Stephen Prothero: Obama Delivers Lincoln's Third Inauguraltags: inauguration, CNN, Barack Obama, presidents, Abraham Lincoln, Stephen Prothero
Stephen Prothero, a Boston University religion scholar and author of "The American Bible: How Our Words Unite, Divide, and Define a Nation," is a regular CNN Belief Blog contributor.
Equality. That's what today's inauguration was about. And we have Abraham Lincoln and the Rev. Martin Luther King Jr. to thank for it.
President Obama took his oath of office on two Bibles: one used by Lincoln during his 1861 inauguration, the other the “traveling Bible” of Dr. King. And during his second inaugural address, Obama read U.S. history through the words and actions of these two men.
In his Gettysburg Address, Lincoln turned to Jefferson's words in the Declaration of Independence to argue that the United States was “dedicated to the proposition that all men are created equal.” In his "I Have a Dream" speech, King argued that our national commitment to equality demanded that we emancipate ourselves from segregation as well as slavery.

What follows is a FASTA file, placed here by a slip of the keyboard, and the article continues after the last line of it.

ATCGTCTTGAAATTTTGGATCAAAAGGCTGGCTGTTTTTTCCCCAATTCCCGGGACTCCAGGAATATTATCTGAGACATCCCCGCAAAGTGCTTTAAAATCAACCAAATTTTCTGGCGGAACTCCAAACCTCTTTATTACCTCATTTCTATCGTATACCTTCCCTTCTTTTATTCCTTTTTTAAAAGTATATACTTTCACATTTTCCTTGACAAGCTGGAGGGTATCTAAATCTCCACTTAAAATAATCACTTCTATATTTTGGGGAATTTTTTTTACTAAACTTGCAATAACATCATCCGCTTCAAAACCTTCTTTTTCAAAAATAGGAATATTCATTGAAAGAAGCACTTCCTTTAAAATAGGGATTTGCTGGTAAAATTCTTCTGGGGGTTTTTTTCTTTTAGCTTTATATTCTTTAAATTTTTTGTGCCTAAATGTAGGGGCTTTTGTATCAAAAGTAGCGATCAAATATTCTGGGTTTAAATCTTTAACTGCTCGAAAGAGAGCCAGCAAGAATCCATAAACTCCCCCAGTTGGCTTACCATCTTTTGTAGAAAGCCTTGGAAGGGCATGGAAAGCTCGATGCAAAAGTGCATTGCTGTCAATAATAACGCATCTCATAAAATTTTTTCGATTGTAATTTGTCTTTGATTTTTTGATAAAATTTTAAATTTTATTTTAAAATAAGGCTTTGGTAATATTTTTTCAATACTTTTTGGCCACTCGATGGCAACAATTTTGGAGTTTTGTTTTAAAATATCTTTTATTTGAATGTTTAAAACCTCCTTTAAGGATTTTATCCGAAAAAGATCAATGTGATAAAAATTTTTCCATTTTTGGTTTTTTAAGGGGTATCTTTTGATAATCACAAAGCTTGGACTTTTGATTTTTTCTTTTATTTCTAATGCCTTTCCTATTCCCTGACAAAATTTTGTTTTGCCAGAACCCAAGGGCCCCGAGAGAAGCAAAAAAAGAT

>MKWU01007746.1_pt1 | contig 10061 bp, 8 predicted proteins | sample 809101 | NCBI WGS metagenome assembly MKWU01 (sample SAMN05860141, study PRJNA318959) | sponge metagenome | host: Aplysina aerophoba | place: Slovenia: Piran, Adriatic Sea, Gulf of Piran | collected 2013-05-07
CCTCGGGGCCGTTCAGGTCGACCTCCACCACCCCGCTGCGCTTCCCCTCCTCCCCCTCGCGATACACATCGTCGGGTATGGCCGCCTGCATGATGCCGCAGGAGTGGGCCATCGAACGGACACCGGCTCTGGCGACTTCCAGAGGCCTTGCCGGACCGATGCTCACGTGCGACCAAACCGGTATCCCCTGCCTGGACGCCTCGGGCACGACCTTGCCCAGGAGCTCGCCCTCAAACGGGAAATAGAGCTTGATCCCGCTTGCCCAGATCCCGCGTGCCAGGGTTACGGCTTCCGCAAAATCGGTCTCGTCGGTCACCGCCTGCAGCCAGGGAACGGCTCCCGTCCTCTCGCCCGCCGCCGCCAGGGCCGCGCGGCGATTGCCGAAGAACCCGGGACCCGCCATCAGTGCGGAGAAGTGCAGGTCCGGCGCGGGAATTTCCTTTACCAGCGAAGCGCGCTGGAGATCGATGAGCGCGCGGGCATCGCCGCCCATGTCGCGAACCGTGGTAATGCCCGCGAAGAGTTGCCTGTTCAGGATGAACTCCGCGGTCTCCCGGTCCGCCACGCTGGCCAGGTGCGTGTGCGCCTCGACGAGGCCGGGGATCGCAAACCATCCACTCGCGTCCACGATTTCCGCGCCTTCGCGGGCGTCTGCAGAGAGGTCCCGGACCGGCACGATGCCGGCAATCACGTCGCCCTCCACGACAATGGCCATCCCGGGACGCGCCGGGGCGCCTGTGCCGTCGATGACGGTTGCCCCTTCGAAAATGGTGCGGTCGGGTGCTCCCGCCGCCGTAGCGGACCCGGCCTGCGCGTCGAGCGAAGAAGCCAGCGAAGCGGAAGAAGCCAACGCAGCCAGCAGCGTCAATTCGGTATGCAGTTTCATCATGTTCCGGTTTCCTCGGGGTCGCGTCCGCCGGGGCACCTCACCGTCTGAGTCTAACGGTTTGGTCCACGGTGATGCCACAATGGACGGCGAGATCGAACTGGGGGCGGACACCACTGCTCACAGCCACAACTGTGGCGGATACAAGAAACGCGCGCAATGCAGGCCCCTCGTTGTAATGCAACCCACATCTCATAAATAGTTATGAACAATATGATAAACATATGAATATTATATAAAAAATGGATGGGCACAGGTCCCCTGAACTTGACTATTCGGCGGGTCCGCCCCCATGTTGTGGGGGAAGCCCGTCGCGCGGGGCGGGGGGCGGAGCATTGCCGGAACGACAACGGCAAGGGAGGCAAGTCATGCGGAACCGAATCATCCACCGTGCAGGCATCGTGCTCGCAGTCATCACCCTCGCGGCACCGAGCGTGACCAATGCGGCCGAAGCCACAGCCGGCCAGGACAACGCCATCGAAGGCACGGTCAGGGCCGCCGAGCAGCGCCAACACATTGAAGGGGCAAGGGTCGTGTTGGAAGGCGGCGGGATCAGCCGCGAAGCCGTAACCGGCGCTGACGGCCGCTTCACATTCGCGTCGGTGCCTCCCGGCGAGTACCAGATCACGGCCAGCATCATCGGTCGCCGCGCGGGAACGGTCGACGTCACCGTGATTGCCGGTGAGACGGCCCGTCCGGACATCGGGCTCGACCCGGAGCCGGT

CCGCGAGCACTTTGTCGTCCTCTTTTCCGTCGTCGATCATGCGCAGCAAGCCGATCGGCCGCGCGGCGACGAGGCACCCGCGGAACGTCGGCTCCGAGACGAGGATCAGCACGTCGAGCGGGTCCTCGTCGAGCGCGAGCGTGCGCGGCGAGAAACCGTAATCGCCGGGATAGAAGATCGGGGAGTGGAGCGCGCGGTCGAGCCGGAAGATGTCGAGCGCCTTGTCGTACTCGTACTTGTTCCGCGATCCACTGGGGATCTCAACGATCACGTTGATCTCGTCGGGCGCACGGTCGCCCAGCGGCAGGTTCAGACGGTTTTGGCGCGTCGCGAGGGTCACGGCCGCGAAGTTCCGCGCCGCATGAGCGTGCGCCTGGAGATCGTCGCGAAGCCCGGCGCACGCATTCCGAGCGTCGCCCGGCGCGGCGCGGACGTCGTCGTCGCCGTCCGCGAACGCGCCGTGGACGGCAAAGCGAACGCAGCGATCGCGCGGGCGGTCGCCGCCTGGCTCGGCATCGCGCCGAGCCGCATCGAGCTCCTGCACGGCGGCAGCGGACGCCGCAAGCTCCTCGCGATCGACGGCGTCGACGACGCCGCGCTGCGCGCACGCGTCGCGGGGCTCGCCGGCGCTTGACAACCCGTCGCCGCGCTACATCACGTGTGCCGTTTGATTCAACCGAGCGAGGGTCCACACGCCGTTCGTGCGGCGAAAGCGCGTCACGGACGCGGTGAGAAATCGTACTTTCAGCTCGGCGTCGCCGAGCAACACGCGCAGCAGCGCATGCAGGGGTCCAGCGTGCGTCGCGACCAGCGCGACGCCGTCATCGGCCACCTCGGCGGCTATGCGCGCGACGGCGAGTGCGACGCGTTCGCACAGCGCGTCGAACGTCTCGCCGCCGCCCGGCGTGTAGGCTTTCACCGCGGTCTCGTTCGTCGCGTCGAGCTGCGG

In his second inaugural address, Obama began with an extended quotation from the Declaration of Independence. At least five times he referred to equality as our common "creed." And he repeatedly challenged his fellow Americans to act on that creed - to turn the United States into King's "beloved community" and Lincoln's vision (borrowed from the Constitution) of "a more perfect union."...
comments powered by Disqus
- Here's a look at history of 'religious freedom' laws
- ‘Hamilton’ Puts Politics Onstage and Politicians in Attendance
- Earth Tectonic Plate Simulation Reveals Our Planet Has Changed A Lot In 200 Million Years
- For G.O.P., Support for Israel Becomes New Litmus Test
- Yale’s Beinecke Library Buys Vast Collection of Lincoln Photos
- History's Grandin Wins Bancroft Prize for "The Empire of Necessity"
- Nobel prize-winning scientist writes a history of science
- Ken Burns tackles history of cancer
- If historians have their way, Americans will soon learn how important religion has been in US history
- Role-playing history game gets students jazzed